I did not realize until Monday morning of this week – my first in the office as I transition back from maternity leave – that the Torah portion was Vayikra, the opener to the book of Leviticus. These mostly unstructured twelve weeks since our son Avi was born have simultaneously passed in freaky-rapid and molasses-slow succession. Josh and I recently discussed how the period of time after the birth of a child is a little bit like the 1993 Bill Murray film “Groundhog Day;” every morning a repeat of the one before. And yet, those milestones of babydom are some of the most profound, moving moments of your life; for example, a smile has never meant as much as it does when it comes from Avi.
How fitting to begin a new book of Torah this week, one that focuses on the seemingly mundane details of sacrifice – a precursor to our modern Jewish modes of prayer – and the challenges of forming a God-focused society. How poignant that we begin to study this third book of Torah just when we change our clocks to reflect a shift in that much-needed sunlight. How timely to begin this new book of Torah with Purim, Pesach and Spring Break just around the corner and summer vacation looming not-too-far on the horizon. Change is upon us and, to echo the intention of Vayikra, we need order and structure to process what those changes will mean.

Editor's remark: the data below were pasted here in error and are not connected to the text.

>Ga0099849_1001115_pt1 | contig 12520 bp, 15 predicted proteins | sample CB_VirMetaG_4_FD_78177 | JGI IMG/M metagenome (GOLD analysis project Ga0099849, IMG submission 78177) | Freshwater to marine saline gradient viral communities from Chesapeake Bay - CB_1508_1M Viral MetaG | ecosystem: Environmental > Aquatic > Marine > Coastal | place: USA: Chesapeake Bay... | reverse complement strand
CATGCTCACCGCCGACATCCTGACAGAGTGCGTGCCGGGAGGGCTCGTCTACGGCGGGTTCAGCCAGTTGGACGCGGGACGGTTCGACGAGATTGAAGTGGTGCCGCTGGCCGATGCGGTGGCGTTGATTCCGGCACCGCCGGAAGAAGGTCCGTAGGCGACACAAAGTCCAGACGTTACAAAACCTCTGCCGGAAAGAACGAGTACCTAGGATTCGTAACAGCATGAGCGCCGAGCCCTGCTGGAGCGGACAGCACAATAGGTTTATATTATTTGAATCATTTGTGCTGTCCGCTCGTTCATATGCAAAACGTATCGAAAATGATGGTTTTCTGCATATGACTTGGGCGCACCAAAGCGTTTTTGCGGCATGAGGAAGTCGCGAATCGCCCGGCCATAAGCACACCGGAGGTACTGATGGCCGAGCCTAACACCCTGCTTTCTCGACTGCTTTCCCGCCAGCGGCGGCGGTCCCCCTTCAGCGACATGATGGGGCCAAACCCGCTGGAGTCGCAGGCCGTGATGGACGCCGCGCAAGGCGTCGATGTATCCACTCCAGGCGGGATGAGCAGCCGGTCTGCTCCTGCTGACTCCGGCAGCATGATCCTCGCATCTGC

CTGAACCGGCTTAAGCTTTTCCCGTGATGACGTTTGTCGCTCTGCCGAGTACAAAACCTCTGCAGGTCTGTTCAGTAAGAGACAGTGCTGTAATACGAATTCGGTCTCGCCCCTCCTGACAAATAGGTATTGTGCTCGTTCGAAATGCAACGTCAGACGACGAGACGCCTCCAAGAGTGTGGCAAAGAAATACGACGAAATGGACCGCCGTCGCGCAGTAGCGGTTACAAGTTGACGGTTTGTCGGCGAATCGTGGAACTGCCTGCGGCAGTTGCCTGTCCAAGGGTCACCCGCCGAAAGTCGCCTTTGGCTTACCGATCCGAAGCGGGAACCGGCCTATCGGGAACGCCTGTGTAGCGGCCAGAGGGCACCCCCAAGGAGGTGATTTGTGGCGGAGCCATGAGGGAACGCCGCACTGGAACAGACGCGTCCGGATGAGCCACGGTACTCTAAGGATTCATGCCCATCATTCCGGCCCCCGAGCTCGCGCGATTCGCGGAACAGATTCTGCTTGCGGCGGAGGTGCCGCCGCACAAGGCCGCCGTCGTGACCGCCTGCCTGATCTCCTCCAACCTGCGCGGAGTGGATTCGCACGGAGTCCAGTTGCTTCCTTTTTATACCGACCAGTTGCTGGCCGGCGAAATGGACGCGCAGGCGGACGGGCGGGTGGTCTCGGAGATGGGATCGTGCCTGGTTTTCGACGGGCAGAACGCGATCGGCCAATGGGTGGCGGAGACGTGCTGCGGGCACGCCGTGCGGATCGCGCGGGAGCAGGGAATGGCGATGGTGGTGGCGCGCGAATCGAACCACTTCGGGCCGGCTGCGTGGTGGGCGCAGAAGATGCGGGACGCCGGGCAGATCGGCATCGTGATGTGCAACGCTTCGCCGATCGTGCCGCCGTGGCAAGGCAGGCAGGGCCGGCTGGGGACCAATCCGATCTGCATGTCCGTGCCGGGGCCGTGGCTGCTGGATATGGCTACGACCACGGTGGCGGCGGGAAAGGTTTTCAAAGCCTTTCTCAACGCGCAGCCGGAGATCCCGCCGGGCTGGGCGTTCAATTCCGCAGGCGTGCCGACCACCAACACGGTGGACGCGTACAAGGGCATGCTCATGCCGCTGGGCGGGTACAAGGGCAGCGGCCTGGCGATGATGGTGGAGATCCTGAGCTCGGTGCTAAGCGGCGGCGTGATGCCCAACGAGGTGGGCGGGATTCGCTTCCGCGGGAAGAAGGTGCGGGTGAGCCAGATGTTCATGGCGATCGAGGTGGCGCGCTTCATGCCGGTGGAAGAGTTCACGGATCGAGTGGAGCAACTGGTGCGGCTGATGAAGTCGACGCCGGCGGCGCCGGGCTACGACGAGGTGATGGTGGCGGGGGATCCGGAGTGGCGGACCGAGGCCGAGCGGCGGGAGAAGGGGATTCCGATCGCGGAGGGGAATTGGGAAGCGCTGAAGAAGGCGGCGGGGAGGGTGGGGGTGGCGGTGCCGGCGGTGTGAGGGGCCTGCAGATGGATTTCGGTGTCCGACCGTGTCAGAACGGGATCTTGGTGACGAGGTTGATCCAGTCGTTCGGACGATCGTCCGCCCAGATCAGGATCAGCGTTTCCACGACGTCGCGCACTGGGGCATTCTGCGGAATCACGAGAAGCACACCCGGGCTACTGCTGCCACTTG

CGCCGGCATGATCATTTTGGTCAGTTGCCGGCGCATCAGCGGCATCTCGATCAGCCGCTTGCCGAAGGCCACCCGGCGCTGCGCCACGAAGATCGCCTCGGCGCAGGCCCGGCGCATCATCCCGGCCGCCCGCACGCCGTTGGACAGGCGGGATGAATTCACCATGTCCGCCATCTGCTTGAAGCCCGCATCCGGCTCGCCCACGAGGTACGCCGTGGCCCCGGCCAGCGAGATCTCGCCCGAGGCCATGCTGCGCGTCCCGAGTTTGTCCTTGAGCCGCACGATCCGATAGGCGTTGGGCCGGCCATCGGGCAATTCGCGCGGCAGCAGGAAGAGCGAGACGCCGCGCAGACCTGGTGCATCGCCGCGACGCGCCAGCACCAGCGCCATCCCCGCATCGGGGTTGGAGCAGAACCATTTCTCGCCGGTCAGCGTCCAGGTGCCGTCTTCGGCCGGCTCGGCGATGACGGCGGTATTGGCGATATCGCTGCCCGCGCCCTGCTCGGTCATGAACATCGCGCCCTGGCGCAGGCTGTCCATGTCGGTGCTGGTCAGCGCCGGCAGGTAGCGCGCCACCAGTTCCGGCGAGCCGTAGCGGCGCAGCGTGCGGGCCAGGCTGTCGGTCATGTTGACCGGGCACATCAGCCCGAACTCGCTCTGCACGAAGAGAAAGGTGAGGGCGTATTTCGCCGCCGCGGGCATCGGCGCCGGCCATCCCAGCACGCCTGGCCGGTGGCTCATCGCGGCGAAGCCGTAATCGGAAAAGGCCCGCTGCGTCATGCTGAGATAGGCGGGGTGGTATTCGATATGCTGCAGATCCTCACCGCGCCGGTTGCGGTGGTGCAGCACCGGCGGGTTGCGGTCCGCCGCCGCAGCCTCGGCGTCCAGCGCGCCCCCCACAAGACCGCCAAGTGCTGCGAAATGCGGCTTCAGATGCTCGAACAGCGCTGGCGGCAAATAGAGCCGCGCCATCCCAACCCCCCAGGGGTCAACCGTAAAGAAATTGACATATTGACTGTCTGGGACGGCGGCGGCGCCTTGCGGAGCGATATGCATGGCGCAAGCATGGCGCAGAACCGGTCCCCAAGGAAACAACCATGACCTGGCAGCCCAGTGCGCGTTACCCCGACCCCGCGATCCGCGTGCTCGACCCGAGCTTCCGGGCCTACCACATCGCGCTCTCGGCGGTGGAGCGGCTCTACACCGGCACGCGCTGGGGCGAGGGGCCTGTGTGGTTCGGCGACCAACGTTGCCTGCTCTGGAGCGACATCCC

Leviticus attempts to give the Jewish people a structure to understand that which they cannot; from the holiness of God’s presence to the complicated inner workings of the human body. On a surface level Leviticus might seem dull or repetitive, but scratch beneath and one finds a treasure trove of details on how to live life as a Jew. While some of that information might feel antiquated or tough to relate to – and indeed, much of it is – at its most basic level, Vayikra is about drawing closer to God, to community, and to the self. Each of us has the ability to take Vayikra’s teachings to heart and absorb what they attempt to teach us about life. As life presents us with its vast array of joys and challenges, it is the structure found in Leviticus that intends to give direction and purpose to our growing Jewish communities. And, hopefully, to a new mother forging a path toward professional parenthood in the years ahead.
Rabbi Jaclyn Cohen